Tuesday 19. October 2021
#161 - June 2013

 

Citizenship as a Christian Commitment

 

The European Commission identifies a series of practical measures to overcome obstacles to the exercise of European citizens’ rights. This is welcome: but Christians are called to look further.


In this year of European Citizens the European Commission’s recent report, EU Citizens: Your Rights, Your Future, proposes a series of practical measures to overcome the obstacles it identifies to the exercise of such rights.

 

These measures would, if implemented, reach beyond useful consumer rights, and would promote social inclusion: to take just two examples, extending the unemployment benefits jobseekers receive from their home country beyond the current three months while they look for work in another EU country; clarifying rules so that trainees are not exploited through unpaid work. As the report insists, ‘Specific care and protection for the more vulnerable members of society lies at the core of the European social model’.

 

The report expresses the added value of European citizenship, which complements national citizenship. This value is underlined if, as seems likely, some proposals are opposed within certain ember states.

 

However, as has already been argued in EuropeInfos, citizenship entails rights, but rights do not define citizenship. The Catholic theological tradition offers resources for reflection on citizenship’s deeper dimension.

 

Since belonging is intrinsic to being human, structures of belonging can authentically express our humanity. It may seem surprising today how unsentimentally Aristotle regards the family in his Politics, as the association ‘established by nature to supply for our everyday wants’: it is the base of social membership, not the apex. The political community, on the contrary, exists not merely to provide the necessities of life but ‘for the sake of a good life’. Happiness, eudaemonia, is expressed by living well in the social world: virtue or excellence, arete, supposes the public world that calls it forth. Hence for Aristotle, persons are ‘political animals’.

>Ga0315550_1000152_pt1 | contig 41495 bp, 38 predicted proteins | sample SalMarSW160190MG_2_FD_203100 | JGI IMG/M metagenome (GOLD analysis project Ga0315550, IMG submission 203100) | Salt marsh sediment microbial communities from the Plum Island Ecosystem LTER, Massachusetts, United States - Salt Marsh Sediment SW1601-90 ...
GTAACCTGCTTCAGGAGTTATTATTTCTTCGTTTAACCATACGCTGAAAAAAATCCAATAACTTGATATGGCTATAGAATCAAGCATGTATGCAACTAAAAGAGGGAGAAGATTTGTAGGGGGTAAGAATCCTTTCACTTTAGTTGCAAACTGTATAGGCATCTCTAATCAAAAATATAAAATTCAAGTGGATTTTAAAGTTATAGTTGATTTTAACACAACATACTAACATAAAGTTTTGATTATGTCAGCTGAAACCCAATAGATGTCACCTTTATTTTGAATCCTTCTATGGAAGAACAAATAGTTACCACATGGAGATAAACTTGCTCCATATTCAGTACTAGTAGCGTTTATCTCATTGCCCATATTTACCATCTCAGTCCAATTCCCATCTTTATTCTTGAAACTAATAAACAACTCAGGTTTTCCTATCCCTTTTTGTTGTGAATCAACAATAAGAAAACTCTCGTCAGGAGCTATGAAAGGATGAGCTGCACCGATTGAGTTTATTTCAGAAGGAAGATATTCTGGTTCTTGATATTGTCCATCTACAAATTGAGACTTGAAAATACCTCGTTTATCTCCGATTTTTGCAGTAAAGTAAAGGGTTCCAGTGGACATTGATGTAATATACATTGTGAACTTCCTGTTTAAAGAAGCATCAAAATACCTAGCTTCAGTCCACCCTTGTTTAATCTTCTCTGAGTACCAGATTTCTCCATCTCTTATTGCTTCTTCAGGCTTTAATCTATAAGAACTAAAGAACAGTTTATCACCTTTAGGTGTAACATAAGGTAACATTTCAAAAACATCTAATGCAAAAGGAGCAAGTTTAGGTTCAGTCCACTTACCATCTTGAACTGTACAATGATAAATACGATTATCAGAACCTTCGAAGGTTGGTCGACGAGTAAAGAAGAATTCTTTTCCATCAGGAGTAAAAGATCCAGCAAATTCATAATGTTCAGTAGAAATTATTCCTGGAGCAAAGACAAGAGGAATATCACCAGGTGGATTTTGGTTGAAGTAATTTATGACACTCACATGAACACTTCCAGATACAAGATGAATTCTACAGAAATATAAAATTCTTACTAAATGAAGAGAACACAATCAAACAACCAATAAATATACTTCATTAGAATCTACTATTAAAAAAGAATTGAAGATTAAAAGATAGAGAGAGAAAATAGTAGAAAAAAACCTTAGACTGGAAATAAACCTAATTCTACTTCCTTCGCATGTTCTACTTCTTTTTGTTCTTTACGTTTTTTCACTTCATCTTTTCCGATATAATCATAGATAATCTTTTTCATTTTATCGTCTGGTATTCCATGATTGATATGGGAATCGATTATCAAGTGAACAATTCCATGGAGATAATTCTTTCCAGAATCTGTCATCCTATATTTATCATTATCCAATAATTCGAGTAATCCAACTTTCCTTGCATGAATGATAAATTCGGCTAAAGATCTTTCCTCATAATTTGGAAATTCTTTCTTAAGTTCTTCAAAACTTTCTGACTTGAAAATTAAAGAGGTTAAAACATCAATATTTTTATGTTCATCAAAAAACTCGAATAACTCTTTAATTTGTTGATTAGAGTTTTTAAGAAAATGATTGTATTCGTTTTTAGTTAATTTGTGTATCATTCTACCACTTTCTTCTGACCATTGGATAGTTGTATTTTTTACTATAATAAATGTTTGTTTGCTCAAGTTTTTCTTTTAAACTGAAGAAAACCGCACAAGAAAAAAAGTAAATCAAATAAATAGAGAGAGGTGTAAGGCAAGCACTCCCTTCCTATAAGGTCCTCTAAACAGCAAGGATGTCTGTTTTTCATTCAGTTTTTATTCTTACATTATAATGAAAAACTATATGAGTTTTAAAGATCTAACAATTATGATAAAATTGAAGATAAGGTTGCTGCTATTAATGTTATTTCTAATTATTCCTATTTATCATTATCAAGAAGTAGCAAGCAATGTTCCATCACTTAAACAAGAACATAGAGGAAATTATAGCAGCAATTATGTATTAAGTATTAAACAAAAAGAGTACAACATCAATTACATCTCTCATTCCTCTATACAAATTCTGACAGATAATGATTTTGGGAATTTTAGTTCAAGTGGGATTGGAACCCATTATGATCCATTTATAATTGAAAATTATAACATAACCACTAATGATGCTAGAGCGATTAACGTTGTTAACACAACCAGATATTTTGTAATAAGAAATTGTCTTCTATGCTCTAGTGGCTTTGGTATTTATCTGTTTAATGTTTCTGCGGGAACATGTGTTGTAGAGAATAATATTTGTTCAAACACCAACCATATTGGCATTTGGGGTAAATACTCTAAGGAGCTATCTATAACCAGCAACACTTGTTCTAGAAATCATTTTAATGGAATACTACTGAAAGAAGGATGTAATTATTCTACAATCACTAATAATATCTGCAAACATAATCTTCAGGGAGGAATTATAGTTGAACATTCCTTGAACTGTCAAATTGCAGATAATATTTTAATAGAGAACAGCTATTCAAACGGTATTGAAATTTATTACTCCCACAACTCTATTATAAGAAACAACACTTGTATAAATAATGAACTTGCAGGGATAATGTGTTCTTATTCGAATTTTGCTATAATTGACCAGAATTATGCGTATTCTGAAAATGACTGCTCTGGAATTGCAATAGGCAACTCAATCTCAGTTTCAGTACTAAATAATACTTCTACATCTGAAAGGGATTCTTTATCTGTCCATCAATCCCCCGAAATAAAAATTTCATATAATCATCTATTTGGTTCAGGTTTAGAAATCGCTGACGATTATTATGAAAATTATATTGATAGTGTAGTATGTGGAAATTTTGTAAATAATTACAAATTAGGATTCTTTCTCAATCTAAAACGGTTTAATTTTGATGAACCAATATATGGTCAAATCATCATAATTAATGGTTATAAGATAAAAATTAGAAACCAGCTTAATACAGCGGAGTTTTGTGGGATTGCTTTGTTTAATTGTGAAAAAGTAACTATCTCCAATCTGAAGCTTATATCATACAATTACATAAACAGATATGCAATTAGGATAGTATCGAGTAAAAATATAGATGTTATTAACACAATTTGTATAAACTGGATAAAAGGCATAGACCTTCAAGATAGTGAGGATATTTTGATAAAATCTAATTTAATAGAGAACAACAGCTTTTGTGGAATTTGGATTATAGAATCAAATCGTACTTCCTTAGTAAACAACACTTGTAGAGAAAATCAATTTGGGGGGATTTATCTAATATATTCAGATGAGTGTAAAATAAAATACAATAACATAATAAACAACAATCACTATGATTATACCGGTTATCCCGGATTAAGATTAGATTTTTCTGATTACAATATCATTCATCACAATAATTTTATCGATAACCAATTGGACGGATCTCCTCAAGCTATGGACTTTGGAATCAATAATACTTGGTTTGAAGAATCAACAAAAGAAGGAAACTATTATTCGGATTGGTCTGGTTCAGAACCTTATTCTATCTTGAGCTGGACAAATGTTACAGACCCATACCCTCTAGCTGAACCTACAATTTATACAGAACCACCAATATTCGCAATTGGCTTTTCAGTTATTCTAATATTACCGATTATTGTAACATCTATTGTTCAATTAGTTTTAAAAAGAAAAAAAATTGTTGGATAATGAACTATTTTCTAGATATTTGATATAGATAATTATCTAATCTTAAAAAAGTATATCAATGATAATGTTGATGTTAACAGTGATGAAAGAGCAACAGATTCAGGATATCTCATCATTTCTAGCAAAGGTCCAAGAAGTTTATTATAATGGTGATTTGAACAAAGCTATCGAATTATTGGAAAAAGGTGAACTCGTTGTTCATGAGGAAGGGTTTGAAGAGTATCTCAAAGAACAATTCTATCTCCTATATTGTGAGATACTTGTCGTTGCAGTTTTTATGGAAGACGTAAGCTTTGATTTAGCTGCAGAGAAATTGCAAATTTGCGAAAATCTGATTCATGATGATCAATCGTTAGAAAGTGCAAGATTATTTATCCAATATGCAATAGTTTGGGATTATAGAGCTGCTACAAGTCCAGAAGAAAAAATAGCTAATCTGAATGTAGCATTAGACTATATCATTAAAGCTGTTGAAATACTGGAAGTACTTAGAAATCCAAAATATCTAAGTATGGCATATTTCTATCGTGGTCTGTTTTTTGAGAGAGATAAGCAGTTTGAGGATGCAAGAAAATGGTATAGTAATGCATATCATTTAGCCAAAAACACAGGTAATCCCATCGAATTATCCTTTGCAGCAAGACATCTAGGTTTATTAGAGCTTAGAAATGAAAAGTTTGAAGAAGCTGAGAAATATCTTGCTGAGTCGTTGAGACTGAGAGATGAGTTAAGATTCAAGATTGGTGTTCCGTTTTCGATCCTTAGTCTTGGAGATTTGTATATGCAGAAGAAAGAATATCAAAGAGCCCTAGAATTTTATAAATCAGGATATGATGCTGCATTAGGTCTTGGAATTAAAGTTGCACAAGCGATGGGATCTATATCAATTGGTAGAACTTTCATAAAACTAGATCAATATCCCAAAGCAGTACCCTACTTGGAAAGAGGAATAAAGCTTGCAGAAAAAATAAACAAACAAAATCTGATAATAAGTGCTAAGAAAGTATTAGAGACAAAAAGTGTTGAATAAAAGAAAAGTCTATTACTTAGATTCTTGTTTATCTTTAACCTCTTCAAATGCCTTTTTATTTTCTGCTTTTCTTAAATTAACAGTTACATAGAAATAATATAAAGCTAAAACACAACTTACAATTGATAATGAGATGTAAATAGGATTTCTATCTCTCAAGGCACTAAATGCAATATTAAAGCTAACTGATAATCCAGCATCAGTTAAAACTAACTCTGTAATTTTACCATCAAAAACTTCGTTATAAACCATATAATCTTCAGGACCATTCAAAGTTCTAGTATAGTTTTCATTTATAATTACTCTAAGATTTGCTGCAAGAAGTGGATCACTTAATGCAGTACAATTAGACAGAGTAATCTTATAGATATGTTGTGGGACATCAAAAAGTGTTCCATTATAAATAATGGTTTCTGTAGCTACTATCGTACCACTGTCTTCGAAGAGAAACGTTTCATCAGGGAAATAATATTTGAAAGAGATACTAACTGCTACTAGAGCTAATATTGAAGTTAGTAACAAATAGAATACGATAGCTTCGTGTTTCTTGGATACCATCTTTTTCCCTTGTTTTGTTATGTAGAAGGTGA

St. Thomas Aquinas follows Aristotle, though critically, in arguing that persons associate with each other not only for subsistence and self-defence, but for their full intellectual and moral development. But whereas Aristotle identified a class of ‘natural slaves’ (in addition to slaves by circumstance, such as through defeat in battle) Aquinas - precisely in the light of his Christian faith - denied the existence of natural slaves. Thus the rights and responsibilities of citizenship cannot be reserved to an elite.

 

However the Thomist position in no way supposes the state to be absolute. Citizenship remains one among other forms of social belonging, each of which expresses different dimensions of our being and each of which makes rightful demands on us. These demands are necessarily in tension (citizenship versus kinship, or citizenship versus religious fellowship) and inherent tensions can only be resolved in specific contexts, by way of discernment. Theologically speaking the state (or, of course, the European Union) in claiming absolute status would become an ‘idol’. So would the family, the free market, or even the visible Church - which exists to serve the reign of God.

 

‘Citizenship-belonging’ pertains to human persons, each with a unique personal destiny, a moral freedom, a vocation to be creative not merely passive, and a human solidarity without any sectoral restrictions. People cannot contribute what Aristotle called ‘noble actions’ to the state except from their own creative moral and spiritual freedom - which transcends the state. This inherent tension was profoundly expressed as early as the second century, in the Letter to Diognetus:

Every foreign land is to Christians as their native country, and every land of their birth as a land of strangers. (…) They obey the prescribed laws, and at the same time surpass the laws by their lives. To sum up all in one word - what the soul is in the body, Christians are in the world.’

 

The freedom of citizens is no less important than their loyalty. It must be respected and fostered for the state itself (or the EU) to flourish. We have always to the frontiers between the political community as a ‘structure of grace’ (in service of justice and the common good) and as ‘a structure of sin’ (focused on maximising its own power). Such discernment is not a rejection of the city, the state, the EU, but a deeper contribution to its life.

 

Frank Turner SJ

JESC

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